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PhD Program in Nursing
The goal of the PhD Program in Nursing is to prepare nurse scholars who will build nursing science by leading interdisciplinary research initiatives targeting the interface between chronic illness and care systems. The purpose of these initiatives is to better understand, develop, and test innovative interventions, and to translate research into practice. PhD students are fully funded for the first three years of the program, which includes a stipend to support living expenses and covers tuition, fees, and health insurance. Additional financial support is made available in following years.
The Duke University School of Nursing PhD Program builds on the foundational knowledge and expertise acquired in a BSN education and on the advanced substantive and expert knowledge gained in a MSN education to develop nurse scientists who will contribute significant new knowledge related to chronic illness and care systems.
"Our approach at Duke University School of Nursing is to admit a small number of highly qualified applicants so that every student will work closely with one or more faculty members in a series of mentored experiences, supported by formal course work."
Your work with our faculty will:
- Socialize you to the role of research scientist;
- Ensure you gain the significant knowledge and acquire the skills for launching a successful program of independent research post doctorate; and
- Prepare your for an entry level role in an academic setting.
To help our students succeed, the Duke School of Nursing PhD Program provides:
- A broad perspective on philosophy of science and its application to solving challenging health problems facing our nation, particularly those related to chronic illness and care systems;
- Experience with common and emerging research design and methods;
- Rigorous training in statistics; and
- Mentored research and teaching experiences to reinforce knowledge acquisition and skill development.
In addition to addressing the standards of Duke University, and to ensure the highest-quality PhD education, the Duke PhD Program in Nursing is designed to meet the indicators of quality in research-focused doctoral programs set forth by the American Association of Colleges of Nursing.
Study with Duke expert faculty focused on:
- Acute & Long-Term Care Systems
- Adaptive Leadership
- Decision Making
- Disease Prevention
- Family Caregiving
- Palliative and End-of-Life Care
- Perioperative Care
- Symptom Management
- Specialty Populations
- Premature and High Risk Infants
- Children with Acute and Chronic Illnesses
- Adults with HIV, Hepatitis C, Diabetes, Sickle Cell Disease, Cancer, or Cardiovascular Disease
- Older Adults
Your coursework will emphasize:
At Duke University School of Nursing, the emphasis of your coursework will explore the interface between chronically ill individuals and their care environments, a continuum that extends from illness prevention to care at the end of life.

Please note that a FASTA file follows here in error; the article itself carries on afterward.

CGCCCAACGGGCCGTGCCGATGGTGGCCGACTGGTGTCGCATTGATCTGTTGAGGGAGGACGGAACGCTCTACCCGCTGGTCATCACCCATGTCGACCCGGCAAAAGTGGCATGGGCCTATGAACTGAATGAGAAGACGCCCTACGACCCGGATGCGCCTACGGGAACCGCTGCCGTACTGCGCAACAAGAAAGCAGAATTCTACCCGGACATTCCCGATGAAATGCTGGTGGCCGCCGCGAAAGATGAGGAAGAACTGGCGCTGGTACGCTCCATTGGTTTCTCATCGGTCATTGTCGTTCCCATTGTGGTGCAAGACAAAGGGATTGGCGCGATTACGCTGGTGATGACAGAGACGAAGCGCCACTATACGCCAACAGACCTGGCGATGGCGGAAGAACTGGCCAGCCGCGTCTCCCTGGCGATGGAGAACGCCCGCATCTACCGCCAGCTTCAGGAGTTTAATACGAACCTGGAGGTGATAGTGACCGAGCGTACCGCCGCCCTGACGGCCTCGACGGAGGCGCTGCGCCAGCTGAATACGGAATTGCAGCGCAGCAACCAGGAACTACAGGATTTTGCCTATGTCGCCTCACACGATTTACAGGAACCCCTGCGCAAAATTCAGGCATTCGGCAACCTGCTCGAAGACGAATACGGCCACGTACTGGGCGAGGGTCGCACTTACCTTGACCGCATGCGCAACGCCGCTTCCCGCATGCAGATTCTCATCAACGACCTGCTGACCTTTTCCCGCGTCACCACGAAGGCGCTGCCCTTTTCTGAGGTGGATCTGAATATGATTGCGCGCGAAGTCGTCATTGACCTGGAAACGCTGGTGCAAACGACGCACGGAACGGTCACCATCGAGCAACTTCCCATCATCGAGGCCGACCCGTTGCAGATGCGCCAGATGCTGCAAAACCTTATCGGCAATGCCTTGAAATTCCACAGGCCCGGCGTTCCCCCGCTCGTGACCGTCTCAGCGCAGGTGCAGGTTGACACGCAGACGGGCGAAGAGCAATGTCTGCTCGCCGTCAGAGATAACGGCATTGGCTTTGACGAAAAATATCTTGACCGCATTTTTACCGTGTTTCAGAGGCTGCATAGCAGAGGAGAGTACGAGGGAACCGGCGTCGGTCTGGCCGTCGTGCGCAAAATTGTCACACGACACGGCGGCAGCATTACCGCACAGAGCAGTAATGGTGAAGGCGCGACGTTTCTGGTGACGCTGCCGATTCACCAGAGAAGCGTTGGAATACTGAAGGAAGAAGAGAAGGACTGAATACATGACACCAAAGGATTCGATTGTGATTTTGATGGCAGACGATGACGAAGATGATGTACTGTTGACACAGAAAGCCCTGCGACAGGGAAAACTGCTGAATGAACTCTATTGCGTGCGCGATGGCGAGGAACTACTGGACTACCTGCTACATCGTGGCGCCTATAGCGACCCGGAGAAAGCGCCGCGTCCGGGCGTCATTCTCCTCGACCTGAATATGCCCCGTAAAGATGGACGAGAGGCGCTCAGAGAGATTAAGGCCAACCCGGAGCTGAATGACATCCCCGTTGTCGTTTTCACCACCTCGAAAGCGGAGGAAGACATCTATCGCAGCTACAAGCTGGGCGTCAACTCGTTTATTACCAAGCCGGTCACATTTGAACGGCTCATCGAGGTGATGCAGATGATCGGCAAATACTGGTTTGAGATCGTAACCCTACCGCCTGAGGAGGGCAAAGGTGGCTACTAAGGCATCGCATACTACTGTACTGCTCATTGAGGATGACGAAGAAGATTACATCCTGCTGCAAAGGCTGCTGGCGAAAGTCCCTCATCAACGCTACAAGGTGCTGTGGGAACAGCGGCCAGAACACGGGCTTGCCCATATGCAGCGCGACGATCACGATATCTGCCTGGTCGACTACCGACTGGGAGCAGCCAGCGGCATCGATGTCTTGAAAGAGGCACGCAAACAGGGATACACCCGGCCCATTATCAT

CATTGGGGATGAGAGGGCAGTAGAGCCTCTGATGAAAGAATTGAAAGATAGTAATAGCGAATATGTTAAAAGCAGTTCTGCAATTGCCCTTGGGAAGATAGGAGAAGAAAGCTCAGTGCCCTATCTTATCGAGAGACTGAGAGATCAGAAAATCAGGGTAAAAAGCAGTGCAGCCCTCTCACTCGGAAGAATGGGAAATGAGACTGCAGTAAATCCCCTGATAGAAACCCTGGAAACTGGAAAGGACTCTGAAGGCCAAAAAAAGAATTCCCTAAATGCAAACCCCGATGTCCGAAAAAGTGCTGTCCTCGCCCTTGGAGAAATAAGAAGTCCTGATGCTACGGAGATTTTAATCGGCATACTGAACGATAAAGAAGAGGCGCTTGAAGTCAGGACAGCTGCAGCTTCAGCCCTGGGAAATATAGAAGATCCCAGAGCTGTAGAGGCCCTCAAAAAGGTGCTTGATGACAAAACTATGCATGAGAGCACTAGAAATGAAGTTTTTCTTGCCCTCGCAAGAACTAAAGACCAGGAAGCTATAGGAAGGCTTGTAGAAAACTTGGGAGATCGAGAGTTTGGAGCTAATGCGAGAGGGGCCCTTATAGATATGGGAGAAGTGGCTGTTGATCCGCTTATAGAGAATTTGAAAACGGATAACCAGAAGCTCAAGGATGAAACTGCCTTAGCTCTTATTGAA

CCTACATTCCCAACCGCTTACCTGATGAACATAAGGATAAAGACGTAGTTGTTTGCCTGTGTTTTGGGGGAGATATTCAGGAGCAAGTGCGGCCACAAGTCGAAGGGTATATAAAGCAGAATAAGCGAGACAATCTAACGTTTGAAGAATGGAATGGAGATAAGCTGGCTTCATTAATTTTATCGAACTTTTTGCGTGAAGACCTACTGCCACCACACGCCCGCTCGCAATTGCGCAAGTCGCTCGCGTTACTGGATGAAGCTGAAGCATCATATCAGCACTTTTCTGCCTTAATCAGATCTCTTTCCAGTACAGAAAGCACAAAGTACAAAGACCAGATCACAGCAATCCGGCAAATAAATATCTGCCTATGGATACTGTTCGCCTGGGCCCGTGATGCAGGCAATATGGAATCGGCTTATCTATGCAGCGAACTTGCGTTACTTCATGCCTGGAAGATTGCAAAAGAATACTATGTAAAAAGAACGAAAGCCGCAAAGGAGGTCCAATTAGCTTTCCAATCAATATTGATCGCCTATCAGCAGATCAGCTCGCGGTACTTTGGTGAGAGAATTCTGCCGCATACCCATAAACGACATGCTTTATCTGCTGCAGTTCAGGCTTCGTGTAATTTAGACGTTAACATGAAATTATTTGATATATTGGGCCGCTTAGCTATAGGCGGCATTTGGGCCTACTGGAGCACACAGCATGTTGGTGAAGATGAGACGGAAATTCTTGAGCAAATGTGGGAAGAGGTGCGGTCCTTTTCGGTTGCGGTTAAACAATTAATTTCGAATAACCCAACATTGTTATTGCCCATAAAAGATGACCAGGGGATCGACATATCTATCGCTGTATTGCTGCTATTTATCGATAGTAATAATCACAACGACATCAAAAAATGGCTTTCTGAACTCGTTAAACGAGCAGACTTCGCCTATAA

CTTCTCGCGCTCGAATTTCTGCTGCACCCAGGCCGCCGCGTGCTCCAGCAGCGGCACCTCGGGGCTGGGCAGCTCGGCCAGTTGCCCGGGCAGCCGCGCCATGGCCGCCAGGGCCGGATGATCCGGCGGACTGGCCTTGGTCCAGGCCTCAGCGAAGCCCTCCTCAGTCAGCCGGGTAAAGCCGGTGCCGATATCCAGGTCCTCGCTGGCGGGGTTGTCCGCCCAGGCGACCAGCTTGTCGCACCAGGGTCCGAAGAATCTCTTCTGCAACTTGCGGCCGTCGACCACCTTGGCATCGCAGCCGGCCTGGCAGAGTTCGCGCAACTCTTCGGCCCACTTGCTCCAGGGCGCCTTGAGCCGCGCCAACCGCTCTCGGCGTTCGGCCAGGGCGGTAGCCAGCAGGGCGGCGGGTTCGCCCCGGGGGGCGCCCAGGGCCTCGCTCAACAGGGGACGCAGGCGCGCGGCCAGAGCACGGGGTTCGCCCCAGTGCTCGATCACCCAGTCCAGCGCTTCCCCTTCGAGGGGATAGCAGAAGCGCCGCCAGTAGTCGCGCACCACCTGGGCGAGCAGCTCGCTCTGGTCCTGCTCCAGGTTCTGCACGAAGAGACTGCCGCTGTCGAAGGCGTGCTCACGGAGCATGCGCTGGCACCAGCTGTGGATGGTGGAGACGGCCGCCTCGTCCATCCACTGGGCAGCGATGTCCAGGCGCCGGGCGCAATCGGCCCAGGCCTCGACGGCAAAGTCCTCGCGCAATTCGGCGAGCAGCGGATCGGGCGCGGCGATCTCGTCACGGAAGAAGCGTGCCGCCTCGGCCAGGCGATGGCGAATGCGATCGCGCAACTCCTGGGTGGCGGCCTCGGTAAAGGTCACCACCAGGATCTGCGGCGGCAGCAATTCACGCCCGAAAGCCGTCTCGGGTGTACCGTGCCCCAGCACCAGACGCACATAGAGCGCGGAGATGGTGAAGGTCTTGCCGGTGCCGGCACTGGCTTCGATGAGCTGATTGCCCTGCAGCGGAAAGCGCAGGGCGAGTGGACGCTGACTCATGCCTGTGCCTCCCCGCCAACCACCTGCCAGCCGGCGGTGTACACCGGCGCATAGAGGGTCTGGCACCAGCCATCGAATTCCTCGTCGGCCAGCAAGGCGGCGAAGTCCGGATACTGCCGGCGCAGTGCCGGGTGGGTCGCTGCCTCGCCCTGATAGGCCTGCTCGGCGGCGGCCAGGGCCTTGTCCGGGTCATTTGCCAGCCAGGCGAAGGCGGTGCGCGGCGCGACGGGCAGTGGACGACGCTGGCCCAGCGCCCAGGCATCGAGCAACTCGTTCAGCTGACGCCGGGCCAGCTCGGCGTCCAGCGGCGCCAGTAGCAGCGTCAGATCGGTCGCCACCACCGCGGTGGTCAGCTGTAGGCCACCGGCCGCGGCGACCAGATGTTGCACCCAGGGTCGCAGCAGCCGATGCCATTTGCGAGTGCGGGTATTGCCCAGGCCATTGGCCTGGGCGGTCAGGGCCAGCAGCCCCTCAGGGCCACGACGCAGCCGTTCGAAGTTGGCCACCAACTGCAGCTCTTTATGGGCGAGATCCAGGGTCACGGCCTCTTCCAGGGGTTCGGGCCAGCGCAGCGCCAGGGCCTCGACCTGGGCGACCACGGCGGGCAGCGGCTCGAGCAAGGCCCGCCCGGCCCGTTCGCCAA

Key to your success as a nurse scientist is developing expertise in state-of-the art longitudinal methodologies and quantitative and qualitative techniques of analysis.
To be considered for admission to the Duke University PhD Program in Nursing, you must have a BSN and/or MSN and submit:
- Graduate Record Examination (GRE) scores (taken within the past 5 years).
- Transcripts for all college-level course work.
- Three letters of recommendation.
Applicants will be expected to identify a research focus match with a PhD faculty mentor in the school. Students are admitted once a year in the Fall Semester. The program requires a minimum of 47 credit hours of course work prior to the dissertation. Full-time study is required. The program can be completed in 3 to 5 years. PhD students receive full tuition support and an annual stipend.
Applications for the PhD Program in Nursing should be submitted online to the Duke University Graduate School.
PhD Student Graduate Assistantships (RA/TA):
Beginning with the second semester of Year 1, PhD students who are receiving financial support from the School of Nursing are required to engage in a Graduate Assistantship in research or teaching (approximately 8 hours per week). Graduate Assistantships support the mission of the school, but also enhance the student’s scholarly portfolio.
Catherine Gilliss Endowed Scholarship Award:
The Duke University School of Nursing created the Catherine Gilliss Endowed Scholarship Award as a tribute to Catherine Gilliss and her legacy of excellence as Dean of the School of Nursing from 2004 to 2014. The award will be provided annually to an incoming PhD student based upon excellent qualifications and academic promise.